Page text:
(Robert Campbell is a Reuters market analyst. The views expressed are his own)
By Robert Campbell
NEW YORK, Feb 29 (Reuters) - Monthly data for December 2011 released on Wednesday shows U.S. gasoline demand continued to come in well below year-ago levels even as the economy accelerated, suggesting some of the weakness seen in more recent monthly data may not be out of place.
Analysts have questioned the picture painted of U.S. gasoline demand by the Energy Information Administration’s weekly “product supplied” estimate as it has regularly come in down 5 percent or more from year-ago levels.
While challenges estimating product exports are well known and likely have contributed to an underestimation of U.S. gasoline demand in the weekly figures, it is also clear that demand for the motor fuel is undergoing a major shift.
Unlike past economic expansions, this economic recovery has not been accompanied by a growth in gasoline demand but rather by a continuation of the decline trend.
U.S. drivers consumed 8.66 million barrels per day of gasoline in December, down more than 250,000 bpd or 2.8 percent from the same month in 2010, according to the EIA's more precise monthly data. (Graphic: r.reuters.com/wug86s)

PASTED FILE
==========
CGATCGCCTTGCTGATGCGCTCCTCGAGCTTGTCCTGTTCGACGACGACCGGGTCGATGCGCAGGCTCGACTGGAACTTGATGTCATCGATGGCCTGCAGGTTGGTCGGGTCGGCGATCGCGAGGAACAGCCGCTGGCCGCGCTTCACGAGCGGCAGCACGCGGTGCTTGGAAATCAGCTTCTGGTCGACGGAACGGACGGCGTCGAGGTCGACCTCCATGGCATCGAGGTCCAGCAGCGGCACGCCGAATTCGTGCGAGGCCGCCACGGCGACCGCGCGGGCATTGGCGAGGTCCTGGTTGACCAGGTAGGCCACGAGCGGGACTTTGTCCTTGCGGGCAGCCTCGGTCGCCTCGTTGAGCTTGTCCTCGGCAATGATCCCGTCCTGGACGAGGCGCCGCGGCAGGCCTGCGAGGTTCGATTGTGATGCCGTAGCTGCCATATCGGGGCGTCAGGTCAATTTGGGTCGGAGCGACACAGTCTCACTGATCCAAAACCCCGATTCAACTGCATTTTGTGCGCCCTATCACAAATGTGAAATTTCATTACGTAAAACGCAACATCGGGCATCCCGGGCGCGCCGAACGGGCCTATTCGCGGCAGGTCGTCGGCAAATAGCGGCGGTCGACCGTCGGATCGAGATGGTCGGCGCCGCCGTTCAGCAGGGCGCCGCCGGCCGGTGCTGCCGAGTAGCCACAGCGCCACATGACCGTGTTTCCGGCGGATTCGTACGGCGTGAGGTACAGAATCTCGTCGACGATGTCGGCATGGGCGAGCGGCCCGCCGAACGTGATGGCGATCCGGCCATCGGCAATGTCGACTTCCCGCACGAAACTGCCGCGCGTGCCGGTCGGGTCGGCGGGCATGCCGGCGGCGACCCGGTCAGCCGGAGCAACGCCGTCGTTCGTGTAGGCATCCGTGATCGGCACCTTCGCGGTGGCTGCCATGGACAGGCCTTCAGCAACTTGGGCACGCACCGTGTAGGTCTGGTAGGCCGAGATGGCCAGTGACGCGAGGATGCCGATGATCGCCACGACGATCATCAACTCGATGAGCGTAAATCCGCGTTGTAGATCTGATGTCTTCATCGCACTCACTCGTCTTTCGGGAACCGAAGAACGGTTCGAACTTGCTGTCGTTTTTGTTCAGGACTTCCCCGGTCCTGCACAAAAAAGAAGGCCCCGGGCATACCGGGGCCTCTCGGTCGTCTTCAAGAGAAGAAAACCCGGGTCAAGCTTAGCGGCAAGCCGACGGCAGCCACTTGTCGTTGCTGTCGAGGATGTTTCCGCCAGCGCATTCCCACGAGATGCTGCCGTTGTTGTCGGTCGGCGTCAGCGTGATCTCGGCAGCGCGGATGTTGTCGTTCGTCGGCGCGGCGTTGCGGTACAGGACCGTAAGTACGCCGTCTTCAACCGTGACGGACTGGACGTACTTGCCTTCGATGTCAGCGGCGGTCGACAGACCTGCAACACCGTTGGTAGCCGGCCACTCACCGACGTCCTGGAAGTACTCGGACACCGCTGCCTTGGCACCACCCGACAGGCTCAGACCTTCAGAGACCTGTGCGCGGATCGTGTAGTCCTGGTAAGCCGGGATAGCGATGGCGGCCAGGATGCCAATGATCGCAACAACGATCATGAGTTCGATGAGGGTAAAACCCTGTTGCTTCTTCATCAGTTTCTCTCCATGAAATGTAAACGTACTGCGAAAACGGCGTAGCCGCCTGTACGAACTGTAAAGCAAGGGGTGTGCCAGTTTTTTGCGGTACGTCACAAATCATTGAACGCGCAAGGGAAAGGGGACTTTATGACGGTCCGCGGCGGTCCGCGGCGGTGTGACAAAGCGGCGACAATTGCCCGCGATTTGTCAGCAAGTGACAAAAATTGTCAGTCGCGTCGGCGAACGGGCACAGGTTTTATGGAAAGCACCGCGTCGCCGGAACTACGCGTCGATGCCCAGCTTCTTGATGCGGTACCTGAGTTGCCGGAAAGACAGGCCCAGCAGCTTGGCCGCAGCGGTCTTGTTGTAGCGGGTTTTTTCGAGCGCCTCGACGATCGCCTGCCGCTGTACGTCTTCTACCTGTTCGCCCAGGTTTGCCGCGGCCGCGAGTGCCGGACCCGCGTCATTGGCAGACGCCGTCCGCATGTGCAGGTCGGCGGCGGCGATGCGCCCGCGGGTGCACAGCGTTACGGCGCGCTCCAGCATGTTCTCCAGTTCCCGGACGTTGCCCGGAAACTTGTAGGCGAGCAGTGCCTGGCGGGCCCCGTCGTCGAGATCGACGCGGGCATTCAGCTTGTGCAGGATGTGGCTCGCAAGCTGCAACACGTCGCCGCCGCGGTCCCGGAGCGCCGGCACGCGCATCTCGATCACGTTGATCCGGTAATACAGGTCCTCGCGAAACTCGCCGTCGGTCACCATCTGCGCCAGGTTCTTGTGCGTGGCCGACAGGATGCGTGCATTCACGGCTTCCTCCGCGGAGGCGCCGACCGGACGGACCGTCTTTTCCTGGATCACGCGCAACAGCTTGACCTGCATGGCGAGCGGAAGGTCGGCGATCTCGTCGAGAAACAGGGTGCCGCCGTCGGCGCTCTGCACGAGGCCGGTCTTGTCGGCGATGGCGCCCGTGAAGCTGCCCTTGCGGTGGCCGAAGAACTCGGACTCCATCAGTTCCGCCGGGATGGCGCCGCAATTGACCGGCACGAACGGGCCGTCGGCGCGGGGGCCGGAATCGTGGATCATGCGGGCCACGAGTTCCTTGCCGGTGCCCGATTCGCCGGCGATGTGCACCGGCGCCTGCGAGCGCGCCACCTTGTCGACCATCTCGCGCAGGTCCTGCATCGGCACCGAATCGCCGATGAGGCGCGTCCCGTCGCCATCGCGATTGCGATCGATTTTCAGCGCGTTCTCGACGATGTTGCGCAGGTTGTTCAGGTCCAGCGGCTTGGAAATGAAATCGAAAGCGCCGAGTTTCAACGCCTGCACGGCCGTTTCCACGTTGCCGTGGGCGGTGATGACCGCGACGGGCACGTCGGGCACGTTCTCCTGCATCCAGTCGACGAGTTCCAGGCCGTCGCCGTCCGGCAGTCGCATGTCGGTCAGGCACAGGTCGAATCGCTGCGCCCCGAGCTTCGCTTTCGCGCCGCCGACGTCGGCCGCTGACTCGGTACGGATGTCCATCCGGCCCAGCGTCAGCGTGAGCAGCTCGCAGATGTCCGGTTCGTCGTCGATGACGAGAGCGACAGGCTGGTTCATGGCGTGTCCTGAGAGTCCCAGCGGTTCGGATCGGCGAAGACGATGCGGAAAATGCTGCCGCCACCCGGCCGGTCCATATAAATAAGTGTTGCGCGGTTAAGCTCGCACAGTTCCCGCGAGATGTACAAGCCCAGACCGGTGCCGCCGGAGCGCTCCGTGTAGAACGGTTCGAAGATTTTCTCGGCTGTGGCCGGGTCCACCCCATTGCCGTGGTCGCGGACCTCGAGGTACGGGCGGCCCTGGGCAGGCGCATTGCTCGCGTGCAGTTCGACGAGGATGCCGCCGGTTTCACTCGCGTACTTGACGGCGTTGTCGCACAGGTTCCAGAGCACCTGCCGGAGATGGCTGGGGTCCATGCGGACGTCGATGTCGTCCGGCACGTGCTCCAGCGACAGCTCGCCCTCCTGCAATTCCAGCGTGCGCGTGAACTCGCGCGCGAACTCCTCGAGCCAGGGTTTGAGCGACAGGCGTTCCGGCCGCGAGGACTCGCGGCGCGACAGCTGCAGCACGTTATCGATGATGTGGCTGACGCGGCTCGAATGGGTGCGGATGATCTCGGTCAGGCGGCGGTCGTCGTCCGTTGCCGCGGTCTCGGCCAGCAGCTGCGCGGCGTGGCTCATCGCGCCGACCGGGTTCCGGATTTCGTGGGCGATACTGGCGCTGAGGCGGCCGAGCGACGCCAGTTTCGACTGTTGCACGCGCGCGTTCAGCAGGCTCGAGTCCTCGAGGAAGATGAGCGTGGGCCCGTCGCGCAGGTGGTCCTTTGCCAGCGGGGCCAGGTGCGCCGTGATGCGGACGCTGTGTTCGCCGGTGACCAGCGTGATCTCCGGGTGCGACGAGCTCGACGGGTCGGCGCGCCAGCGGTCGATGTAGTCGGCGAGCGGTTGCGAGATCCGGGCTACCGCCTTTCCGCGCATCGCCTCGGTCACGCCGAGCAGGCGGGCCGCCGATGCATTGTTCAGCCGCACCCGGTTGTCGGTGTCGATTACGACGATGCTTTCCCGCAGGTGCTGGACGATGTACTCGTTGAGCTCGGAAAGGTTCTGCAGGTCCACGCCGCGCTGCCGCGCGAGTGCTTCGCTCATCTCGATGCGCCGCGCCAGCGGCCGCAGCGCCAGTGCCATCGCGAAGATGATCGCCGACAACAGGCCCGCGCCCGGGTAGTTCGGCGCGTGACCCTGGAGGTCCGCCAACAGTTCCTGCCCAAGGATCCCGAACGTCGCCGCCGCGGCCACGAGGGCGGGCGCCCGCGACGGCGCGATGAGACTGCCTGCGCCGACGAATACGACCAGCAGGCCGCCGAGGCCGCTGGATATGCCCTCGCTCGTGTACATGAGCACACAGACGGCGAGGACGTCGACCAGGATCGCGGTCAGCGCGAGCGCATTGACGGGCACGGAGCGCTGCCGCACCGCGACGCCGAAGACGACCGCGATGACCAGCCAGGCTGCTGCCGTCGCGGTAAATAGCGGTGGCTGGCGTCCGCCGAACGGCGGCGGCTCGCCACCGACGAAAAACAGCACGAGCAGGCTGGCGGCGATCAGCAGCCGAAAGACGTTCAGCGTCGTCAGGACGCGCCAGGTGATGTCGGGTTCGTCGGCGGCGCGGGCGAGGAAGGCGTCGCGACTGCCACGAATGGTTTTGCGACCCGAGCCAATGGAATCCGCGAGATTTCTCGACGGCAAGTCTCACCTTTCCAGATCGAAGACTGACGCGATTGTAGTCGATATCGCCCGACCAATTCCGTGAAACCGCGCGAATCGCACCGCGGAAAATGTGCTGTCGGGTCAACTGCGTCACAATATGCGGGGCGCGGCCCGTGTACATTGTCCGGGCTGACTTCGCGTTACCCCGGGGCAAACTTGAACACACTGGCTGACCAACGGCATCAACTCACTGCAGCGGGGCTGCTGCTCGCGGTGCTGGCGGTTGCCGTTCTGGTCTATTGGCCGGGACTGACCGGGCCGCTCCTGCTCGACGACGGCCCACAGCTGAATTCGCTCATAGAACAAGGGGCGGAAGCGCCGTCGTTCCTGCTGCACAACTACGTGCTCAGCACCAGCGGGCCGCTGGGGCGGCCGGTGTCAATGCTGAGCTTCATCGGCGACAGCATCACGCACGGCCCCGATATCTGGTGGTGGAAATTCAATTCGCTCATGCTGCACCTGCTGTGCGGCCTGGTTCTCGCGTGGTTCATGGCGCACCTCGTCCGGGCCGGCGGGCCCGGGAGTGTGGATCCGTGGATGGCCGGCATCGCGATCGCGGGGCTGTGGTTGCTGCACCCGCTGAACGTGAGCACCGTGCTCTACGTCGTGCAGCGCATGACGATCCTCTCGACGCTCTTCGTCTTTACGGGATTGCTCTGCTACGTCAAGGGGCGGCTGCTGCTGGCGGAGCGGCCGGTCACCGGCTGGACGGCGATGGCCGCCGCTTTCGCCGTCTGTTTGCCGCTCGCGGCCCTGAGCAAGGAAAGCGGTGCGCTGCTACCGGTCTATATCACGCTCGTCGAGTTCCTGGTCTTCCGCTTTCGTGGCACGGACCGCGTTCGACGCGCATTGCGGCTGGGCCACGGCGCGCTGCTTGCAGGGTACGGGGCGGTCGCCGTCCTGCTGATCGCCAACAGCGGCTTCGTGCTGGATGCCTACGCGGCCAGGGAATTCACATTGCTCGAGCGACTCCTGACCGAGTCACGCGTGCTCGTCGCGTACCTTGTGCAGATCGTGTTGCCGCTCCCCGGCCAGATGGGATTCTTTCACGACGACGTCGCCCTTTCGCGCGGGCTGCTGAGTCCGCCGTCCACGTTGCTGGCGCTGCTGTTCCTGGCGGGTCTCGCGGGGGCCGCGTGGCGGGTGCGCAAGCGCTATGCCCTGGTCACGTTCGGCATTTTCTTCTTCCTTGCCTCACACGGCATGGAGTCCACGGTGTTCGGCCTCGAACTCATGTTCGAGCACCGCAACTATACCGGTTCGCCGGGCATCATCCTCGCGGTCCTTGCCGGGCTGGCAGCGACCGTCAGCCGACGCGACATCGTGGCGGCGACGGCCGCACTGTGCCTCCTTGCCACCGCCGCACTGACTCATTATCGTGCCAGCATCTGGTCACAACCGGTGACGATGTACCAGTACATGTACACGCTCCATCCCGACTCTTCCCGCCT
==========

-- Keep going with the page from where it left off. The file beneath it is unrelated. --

With U.S. gross domestic product growth revised higher to 3 percent in the fourth quarter of 2011, the decline in U.S. gasoline consumption is all the more remarkable.
However it does suggest that some of the extreme weakness seen in the weekly data may be due to problems estimating exports.
Nevertheless the question remains: Will U.S. gasoline demand continue to fall in 2012 even if the economy stays on track? And if so by how much?
The persistent weakness in U.S. gasoline demand has emerged as the Achilles heal of the Atlantic basin refining sector, which is heavily geared to making the fuel.
For the most part, distillate fuel prices have held up margins for refiners.
Here U.S. consumption data is less dire but still not very bullish.
Although distillate demand was down sharply from 2010 levels at 3.78 million bpd in December, much of this weakness can probably be attributed to seasonal factors.
Still, demand for diesel fuel in the United States has never come close to recovering to the peak levels seen during the 2006-2010 period and is only modestly higher than 2010's levels. (Graphic: r.reuters.com/xug86s)
Distillate demand weakness likely persisted in January and February at least in part due to the exceptionally warm winter. Yet should the economic recovery stay on track, some growth in distillate demand should be expected. (Editing by Lisa Shumaker)